|Publication number||US8121773 B2|
|Application number||US 11/808,168|
|Publication date||Feb 21, 2012|
|Filing date||Jun 7, 2007|
|Priority date||Jun 16, 2006|
|Also published as||CA2589927A1, CA2589927C, CN100565164C, CN101089582A, US20080125931|
|Publication number||11808168, 808168, US 8121773 B2, US 8121773B2, US-B2-8121773, US8121773 B2, US8121773B2|
|Inventors||François-Xavier Gaulmin, Lionel Iraudo|
|Export Citation||BiBTeX, EndNote, RefMan|
|Patent Citations (12), Referenced by (3), Classifications (12), Legal Events (3)|
|External Links: USPTO, USPTO Assignment, Espacenet|
The present invention relates to a method and to an instrument, in particular a first limitation instrument, enabling the limiting parameter of a rotorcraft to be determined and displayed.
A rotorcraft is piloted while monitoring numerous instruments on the instrument panel, most of which instruments are representative of the operation of the engine installation of the rotorcraft. For physical reasons, there exist numerous limitations that the pilot needs to take into account at each instant in flight. These various limitations depend generally on the stage of flight and on outside conditions.
Rotorcraft are generally provided with at least one turboshaft engine having a free turbine. Power is then taken from a low pressure stage of the free turbine which rotates in the range 20,000 revolutions per minute (rpm) to 50,000 rpm. Thereafter, a gearbox is needed to connect the free turbine to the main rotor for providing lift and propulsion since the speed of rotation of the rotor lies substantially in the range 200 rpm to 400 rpm: this is known as the main gearbox (MGB).
The thermal limitations of the engine and the torque limitations of the main gearbox serve to define three normal use ratings for a turboshaft engine:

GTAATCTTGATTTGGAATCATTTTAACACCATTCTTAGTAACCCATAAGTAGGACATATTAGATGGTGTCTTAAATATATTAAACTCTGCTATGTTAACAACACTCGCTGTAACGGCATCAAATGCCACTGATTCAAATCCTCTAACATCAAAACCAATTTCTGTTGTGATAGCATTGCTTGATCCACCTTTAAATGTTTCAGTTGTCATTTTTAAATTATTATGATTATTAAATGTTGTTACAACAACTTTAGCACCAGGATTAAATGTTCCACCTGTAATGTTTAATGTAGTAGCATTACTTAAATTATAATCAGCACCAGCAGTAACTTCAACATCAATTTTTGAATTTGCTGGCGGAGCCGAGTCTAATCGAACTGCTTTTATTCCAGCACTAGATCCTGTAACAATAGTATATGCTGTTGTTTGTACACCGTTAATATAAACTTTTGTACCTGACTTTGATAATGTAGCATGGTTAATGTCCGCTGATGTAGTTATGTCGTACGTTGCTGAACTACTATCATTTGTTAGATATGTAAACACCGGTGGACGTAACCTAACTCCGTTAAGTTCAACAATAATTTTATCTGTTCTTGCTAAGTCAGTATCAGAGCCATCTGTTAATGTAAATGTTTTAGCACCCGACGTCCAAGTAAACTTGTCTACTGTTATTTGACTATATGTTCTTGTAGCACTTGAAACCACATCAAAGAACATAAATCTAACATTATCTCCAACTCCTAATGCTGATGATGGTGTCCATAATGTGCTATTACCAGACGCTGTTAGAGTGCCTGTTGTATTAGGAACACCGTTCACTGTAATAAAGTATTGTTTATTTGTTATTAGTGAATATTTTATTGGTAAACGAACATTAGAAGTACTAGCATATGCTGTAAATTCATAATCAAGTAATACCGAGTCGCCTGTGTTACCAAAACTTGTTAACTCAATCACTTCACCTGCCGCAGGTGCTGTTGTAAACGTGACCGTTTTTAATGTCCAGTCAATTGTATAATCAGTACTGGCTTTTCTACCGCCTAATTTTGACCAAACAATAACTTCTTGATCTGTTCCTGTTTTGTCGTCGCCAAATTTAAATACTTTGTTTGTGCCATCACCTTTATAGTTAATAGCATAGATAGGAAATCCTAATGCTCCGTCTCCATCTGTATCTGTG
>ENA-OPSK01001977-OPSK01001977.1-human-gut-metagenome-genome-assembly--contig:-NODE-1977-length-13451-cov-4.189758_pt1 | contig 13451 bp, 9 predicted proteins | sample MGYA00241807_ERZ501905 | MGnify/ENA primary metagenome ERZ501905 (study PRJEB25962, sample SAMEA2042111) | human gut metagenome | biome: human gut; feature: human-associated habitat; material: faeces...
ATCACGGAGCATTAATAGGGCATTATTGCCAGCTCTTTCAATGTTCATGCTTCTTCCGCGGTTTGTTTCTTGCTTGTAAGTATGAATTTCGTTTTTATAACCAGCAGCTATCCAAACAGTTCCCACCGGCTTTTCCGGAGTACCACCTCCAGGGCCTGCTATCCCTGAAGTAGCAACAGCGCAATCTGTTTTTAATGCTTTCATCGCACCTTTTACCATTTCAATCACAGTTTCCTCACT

There also exist super contingency ratings for twin-engine rotorcraft that apply when one of the two engines fails:
The engine manufacturer uses calculation and testing to draw up available power curves for a turboshaft engine as a function of altitude and outside temperature, and does so for each of the above-defined ratings.
In addition, the manufacturer determines the limitations of the turboshaft engine that make it possible to obtain a minimum power for each of the above-specified ratings and an acceptable lifetime, the minimum power corresponding in particular to the power developed by a turboshaft engine that is old, i.e. an engine that has reached its maximum lifetime. These limits are generally monitored by means of three surveillance parameters of the engine: the speed of rotation of the engine gas generator; the engine torque; and the ejection temperature of the gas at the inlet to the free turbine of the engine, which parameters are respectively known as Ng, Cm, and T45 to the person skilled in the art.
Document FR 2 749 545 discloses a piloting indicator that identifies amongst the surveillance parameters of the turboshaft engine, which parameter is closest to its limit. The information relating to the limitations to be complied with is thus grouped together on a single display, thereby making it possible firstly to obtain a summary and present only the result of the summary so as to simplify the task of the pilot, and secondly to save space on the instrument panel. This produces a “limiting parameter” amongst said surveillance parameters of the engine, i.e. the parameter whose current value is the closest to the corresponding limit value. That is why such an indicator is also referred to below as a first limitation indicator or “IPL”.
Furthermore, variants of such an IPL serve to display the value of the limiting parameter as an equivalent power, i.e. in terms of a power margin such as +10% of PMD, for example, or else as a pitch margin, where pitch indicates the position of the rotor blades of the rotorcraft relative to the incident air flow.
Consequently, IPLs display the current value at a given instant of the limiting parameter and advantageously limit the number of instruments needed for monitoring a turboshaft engine, thereby greatly easing the work of the pilot.
Nevertheless, when the manufacturer does not select a surveillance parameter that is preferred for piloting, the manufacturer may establish fixed limitations for ratings under pilot control, i.e. takeoff and maximum continuous ratings, while the other ratings are managed with the help of stop values. Consequently, for each surveillance parameter, limit values are obtained that should not be exceeded providing the turboshaft engine is developing all of the power available for a given rating. For example, if the engine is developing 100% of TOP, then the surveillance parameters must not exceed their limit values, as set by the manufacturer for an engine operating at takeoff rating.